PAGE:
Students must be encouraged to ask the following questions:
1. What did the producers of this film want you to think?
2. How is this sense of credibility created and enhanced?
3. What were the economic/political/social circumstances that contributed to a production studio’s prediction that this film’s story line would be popular and thus profitable?
The challenge is to treat feature films as cultural products and, in turn, as pictorial cultural documents, as suggested by Weakland (1975, 1971)1 and Drummond (1996),2 among others. As instructors, we need to foster a critical approach that sees feature films not as “natural” transparent views, but as culturally constructed views containing intentional and usually well-timed statements.
Film producers frequently speak of the “production values” that give a particular look to a film. We should be able to discern the social and cultural values that surround, and partially determine, film contents and particular points of view. Feature films do not spring from cultural vacuums. Both macro- and micro-contextual factors can shed considerable light on a specific film’s existence and degree of popularity. As macro-contextual factors, certain historical and political circumstances surrounding a particular film should be addressed by instructors. On the micro-contextual level, students can be asked to review published articles about studios and production personnel. In the case of Mr. Baseball, reference can be made to “Japanese Buy Studio, and Coaching Starts” (Weisman 1992)3 or “Lessons on Baseball (And Life) in Japan” (Maslin 1992)4 to learn more about relationships between studio and international politics. Students may also benefit from reading Robert Whiting’s popular and accessible text, You Gotta Have Wa (1989),5 or Whiting’s published articles (1986, 1979).6
MR. BASEBALL’S “CULTURE BROKERS”
Do not expect students to see and interpret the films the ways you intend. . . . Conflicting assessments can create lively class discussions. But generally I find students want to learn what I see in the film for comparison or addition to what they already know.
Instructors should always take advantage of the pause/stop features of VCR/DVD technology to introduce questions related to assigned readings, and allow for in-class commentary and discussions. Since our choice of films is not arbitrary, relevant issues should never be a problem. Do not expect students to see and interpret the films the ways you intend. You may be competing with strong forces that enhance a less useful interpretation of the film text. In fact, the topic of “alternative readings,” including dominant, referential, critical, negotiated, etc., is quite popular. In fact, this is always the case when students come to the class with varying degrees of familiarity with Japan—from never having been to Japan, to having traveled there briefly or studied there on a short-term basis, to having been brought up and gone to school in Japan. Conflicting assessments can create lively class discussions. But generally I find students want to learn what I see in the film for comparison or addition to what they already know.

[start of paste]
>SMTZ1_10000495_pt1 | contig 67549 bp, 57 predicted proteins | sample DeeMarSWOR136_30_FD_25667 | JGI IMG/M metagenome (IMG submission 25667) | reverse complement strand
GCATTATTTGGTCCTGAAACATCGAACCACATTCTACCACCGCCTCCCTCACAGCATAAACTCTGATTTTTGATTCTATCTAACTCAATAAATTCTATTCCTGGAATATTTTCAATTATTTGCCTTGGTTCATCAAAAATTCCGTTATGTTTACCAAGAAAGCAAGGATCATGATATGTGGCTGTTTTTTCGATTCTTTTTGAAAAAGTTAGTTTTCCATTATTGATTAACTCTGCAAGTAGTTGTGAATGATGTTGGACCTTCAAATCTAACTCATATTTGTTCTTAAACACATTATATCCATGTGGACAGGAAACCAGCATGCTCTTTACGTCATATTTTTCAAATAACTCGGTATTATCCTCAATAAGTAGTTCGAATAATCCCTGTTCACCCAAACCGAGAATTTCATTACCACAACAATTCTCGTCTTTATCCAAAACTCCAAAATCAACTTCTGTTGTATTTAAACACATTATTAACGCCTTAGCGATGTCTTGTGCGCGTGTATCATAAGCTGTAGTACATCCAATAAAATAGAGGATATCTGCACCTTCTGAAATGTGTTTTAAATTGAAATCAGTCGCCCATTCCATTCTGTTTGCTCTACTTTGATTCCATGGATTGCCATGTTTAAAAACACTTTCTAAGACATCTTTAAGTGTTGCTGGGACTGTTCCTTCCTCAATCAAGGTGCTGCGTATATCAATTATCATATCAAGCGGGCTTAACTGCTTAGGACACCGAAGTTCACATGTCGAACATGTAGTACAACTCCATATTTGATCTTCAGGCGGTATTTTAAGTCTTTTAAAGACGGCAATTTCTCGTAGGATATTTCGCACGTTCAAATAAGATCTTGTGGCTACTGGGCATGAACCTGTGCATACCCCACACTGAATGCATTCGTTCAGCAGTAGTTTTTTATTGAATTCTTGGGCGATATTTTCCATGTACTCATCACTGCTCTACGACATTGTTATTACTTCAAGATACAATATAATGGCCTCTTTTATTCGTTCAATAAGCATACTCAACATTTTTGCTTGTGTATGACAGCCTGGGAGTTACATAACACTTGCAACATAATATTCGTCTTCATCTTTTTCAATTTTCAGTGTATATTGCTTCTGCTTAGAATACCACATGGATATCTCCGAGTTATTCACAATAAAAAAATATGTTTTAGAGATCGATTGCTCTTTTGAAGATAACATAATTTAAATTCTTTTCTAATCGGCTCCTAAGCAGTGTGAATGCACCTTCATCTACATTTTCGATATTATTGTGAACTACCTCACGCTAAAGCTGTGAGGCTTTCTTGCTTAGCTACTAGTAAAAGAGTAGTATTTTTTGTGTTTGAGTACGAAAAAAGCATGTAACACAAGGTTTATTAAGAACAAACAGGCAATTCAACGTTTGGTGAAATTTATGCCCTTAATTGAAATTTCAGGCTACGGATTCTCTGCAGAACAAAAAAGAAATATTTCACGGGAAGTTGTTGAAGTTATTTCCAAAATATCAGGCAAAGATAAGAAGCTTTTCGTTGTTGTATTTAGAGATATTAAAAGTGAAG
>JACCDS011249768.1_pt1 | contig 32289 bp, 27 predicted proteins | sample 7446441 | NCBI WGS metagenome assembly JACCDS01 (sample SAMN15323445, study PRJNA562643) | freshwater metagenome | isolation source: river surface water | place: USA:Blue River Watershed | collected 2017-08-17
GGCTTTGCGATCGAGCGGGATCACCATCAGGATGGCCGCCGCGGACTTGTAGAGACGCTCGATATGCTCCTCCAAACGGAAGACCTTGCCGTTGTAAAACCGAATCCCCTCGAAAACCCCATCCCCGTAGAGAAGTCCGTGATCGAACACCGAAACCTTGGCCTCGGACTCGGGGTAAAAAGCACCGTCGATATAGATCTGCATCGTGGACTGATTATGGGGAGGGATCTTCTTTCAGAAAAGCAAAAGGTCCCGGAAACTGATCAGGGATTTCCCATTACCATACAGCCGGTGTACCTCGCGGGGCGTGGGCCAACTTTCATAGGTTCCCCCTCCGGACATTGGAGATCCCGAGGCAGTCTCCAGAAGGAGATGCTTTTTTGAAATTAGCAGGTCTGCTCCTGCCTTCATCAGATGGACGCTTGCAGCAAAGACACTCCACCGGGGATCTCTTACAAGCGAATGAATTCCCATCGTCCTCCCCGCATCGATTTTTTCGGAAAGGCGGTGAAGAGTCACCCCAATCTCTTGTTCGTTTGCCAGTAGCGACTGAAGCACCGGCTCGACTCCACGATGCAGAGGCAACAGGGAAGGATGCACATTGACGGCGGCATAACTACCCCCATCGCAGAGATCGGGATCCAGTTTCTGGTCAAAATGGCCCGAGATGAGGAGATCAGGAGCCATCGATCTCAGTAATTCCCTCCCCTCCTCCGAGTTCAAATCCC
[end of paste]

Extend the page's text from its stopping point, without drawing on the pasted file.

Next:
To give just one example, I am particularly fond of Mr. Baseball for how it illustrates a notion of “culture broker.” Most feature films with an intercultural story line include one or more characters responsible for translating features of one culture to another, including audience members. This film shows us three examples of the important culture broker role:
American baseball players always need a Japanese translator. Here, Yoji is the person hired by the team to avert trouble by smoothing out cross-cultural language and social confusions, both in the clubhouse and in front of an eager press corps.
The Dragon’s baseball team already includes an African-American player, Max (Hammer) Dubois (Dennis Haysbert), when their new star hitter, Jack Elliot (Tom Selleck), arrives. Hammer also plays the role of a middleman, interpreting the Japanese model of baseball to Selleck, who initially insists that the game is the same everywhere.
Perhaps the most important broker-figure is Hiroko-san (Aya Takahashi), an independent businesswoman who just happens to be the daughter of the Dragon’s coach, and thus Selleck’s boss. Her character is most responsible for the majority of the cross-cultural interpretation in this film, focusing on Selleck, who starts his stay in Japan as the stereotypical ugly American, exhibiting rather heavy-handed egocentric and ethnocentric vulgarities. In several scenes, Hiroko-san gives audience members cultural lessons by explicitly correcting Selleck’s misguided understandings of Japanese people and society. One scene, a turning point in the film, is particularly relevant—when Hiroko-san invites Selleck to her grandparents’ home for lunch—when differences in interpersonal communication and etiquette conflict in dramatic, though humorous, ways. Matters related to business and etiquette—greetings, sitting, drinking, eating— all illustrate cultural differences. Minimally, viewers are offered powerful visual lessons on what not to do, and with appropriate in-class, instructor-led commentary, what to do.
SHOWING JAPANESE FILMS
WITH THEIR HOLLYWOOD RE-MAKES
Readers should also be aware of other uses of feature films. The in-class criticism of films like Mr. Baseball can be extended to coursework that involves major studio features in other ways. For instance, in a comparative cultures course focused on the U.S. and Japan, I have had good results by asking students to rent and study one pair of the following films: The Seven Samurai (1954) by Akira Kurosawa with Toshiro Mifune and The Magnificent Seven (1960) with Yul Brynner and Steve McQueen; Yojimbo (1961) by Akira Kurosawa with Toshiro Mifune and A Fistful of Dollars (1964) by Sergio Leone with Clint Eastwood; or Rash¬mon (1961) by Akira Kurosawa with Toshiro Mifune and The Outrage (1964) with Paul Neuman and Edward G. Robinson.